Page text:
Associate solicitor Catherine Ridd from Morgan Denton Jones looks at some of the practical implications of the new Flexible Working Regulations that came into force this summer.
"Until 30 June 2014 the right to request flexible working was limited to carers of children under 17 (or 18 if the child was disabled) and those who cared for adult dependants. It is now possible for any employee with more than 26 weeks' service to request flexible working for any reason.
The new legislation has also changed the way in which employers must deal with flexible working requests and the timetable is much less prescriptive. Businesses now have three months from receipt of a request to consider it, meet with the employee and deliver their decision (including hearing any appeal). It remains the case that provided the procedure is followed, the employee will have no claim under the Flexible Working Regulations even if the request is rejected, however, he or she may still have a viable discrimination claim depending on the circumstances.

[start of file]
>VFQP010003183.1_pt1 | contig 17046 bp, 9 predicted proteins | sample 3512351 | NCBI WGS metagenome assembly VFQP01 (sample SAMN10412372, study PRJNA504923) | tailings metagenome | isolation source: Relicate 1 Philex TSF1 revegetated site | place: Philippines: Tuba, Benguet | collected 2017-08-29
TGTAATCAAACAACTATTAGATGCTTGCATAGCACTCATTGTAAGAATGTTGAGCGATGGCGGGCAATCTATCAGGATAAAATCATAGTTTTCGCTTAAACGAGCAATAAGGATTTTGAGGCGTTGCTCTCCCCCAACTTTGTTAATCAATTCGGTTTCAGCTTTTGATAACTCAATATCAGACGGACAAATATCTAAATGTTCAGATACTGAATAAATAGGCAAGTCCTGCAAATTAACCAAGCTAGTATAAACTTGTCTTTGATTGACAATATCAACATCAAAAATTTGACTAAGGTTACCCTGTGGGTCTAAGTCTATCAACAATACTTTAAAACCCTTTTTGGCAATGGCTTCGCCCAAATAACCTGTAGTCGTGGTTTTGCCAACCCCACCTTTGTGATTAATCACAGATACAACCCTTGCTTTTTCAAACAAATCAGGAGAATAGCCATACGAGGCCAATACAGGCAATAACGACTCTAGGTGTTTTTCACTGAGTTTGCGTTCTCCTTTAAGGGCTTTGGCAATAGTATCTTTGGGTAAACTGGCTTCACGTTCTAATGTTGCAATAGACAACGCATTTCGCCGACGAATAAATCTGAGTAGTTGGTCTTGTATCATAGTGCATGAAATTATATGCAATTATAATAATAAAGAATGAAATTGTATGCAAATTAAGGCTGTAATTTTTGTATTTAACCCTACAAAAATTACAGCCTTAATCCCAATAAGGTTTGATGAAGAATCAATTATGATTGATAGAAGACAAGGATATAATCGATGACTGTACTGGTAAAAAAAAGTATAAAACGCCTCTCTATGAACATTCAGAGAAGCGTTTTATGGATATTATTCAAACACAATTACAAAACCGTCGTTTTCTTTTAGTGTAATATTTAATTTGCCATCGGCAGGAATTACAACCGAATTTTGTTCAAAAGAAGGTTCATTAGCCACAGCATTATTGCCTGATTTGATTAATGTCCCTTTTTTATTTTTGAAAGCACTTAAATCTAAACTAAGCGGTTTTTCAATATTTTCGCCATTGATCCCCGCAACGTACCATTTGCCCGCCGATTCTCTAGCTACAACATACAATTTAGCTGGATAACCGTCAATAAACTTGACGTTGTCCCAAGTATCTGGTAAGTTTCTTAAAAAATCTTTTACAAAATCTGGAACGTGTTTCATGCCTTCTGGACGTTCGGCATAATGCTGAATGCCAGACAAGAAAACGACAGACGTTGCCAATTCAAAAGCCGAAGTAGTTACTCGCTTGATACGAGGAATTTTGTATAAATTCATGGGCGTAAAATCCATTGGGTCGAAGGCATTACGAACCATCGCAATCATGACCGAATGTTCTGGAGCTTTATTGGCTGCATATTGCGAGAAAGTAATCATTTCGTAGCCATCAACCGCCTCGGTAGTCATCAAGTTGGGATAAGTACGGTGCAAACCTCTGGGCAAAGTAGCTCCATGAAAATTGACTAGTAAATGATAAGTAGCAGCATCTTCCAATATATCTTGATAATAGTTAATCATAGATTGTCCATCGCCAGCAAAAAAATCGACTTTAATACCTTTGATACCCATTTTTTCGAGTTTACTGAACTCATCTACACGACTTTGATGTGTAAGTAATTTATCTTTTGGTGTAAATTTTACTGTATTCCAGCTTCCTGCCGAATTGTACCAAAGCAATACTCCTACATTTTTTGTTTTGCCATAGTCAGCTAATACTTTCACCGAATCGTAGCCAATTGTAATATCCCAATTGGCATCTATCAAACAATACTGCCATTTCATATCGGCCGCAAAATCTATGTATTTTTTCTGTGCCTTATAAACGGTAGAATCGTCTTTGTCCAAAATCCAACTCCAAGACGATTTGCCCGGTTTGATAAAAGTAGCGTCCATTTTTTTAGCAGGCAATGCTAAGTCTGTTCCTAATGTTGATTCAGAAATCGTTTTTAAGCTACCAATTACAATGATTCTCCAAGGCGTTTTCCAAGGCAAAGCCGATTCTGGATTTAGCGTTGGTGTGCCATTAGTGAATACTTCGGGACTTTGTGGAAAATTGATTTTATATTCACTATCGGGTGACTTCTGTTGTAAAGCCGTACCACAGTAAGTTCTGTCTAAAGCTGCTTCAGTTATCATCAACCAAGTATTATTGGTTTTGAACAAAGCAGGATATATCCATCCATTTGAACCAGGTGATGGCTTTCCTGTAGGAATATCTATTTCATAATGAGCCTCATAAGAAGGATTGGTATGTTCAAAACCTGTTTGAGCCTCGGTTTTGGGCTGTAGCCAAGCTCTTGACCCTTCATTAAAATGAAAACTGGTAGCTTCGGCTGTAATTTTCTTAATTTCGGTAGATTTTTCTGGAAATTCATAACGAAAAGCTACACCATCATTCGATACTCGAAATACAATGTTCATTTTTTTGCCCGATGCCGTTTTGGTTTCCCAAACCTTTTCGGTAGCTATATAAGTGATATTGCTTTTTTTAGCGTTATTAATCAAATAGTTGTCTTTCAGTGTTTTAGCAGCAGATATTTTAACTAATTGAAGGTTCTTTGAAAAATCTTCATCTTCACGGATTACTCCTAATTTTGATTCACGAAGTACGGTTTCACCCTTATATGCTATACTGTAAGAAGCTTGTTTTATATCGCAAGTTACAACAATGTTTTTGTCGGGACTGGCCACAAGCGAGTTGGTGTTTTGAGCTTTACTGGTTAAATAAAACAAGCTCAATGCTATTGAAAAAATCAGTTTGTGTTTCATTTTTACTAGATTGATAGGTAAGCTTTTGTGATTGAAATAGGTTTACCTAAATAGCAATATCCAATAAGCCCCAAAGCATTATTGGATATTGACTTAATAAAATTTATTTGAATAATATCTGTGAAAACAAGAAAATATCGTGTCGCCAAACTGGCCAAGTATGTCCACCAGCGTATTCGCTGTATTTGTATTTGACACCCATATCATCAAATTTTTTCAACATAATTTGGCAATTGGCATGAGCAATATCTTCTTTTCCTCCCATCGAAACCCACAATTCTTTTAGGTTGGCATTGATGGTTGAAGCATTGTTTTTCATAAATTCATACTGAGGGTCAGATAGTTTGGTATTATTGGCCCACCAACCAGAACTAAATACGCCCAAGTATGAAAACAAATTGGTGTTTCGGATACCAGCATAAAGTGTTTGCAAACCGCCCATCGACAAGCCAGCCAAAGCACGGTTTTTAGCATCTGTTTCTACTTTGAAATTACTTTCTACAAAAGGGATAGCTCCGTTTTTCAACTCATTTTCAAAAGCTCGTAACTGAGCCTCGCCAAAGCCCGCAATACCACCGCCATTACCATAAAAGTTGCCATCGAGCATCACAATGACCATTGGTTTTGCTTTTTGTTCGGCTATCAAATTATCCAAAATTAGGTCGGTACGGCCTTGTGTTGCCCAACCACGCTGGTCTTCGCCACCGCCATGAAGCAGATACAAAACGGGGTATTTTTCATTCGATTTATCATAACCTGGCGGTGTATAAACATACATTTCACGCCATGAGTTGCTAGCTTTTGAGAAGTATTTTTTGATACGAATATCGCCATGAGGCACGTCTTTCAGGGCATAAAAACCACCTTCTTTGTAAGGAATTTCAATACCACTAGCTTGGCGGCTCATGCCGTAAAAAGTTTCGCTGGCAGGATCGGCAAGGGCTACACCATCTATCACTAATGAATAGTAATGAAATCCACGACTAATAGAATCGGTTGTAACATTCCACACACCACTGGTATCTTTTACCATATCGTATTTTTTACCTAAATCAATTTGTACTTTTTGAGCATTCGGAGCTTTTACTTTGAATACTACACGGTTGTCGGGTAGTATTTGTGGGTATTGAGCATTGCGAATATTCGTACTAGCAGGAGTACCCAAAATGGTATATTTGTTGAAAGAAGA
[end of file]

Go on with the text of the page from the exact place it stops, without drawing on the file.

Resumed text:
A key challenge we foresee for employers is how to go about addressing competing claims. For example, is a request from a mother returning from maternity leave more valid than a request from a male employee undertaking part-time study? The Government specifically wanted to avoid any prioritisation of requests on the basis that it would simply reinforce the notion that only parents and carers need to work flexibly. However, avoiding a tiered system is not so easy in practice and where there is the potential for a sex discrimination claim or when granting a request from a disabled employee may be considered a 'reasonable adjustment', employers may well have to weigh up the factors involved and make a judgment call.
New ACAS guidance suggests some solutions to this problem, including asking employees to agree a flexible working pattern by ballot or asking for volunteers who may be prepared to change their working pattern in order to accommodate a colleague's flexible working request. However, both of these 'solutions' need to be carefully considered and have the potential to adversely affect employee relations and will not always adequately solve the issues that individual employers may face."
For more information or advice on the legal detail or practical implications of the new Flexible Working Regulations, contact Morgan Denton Jones on or complete our online enquiry form.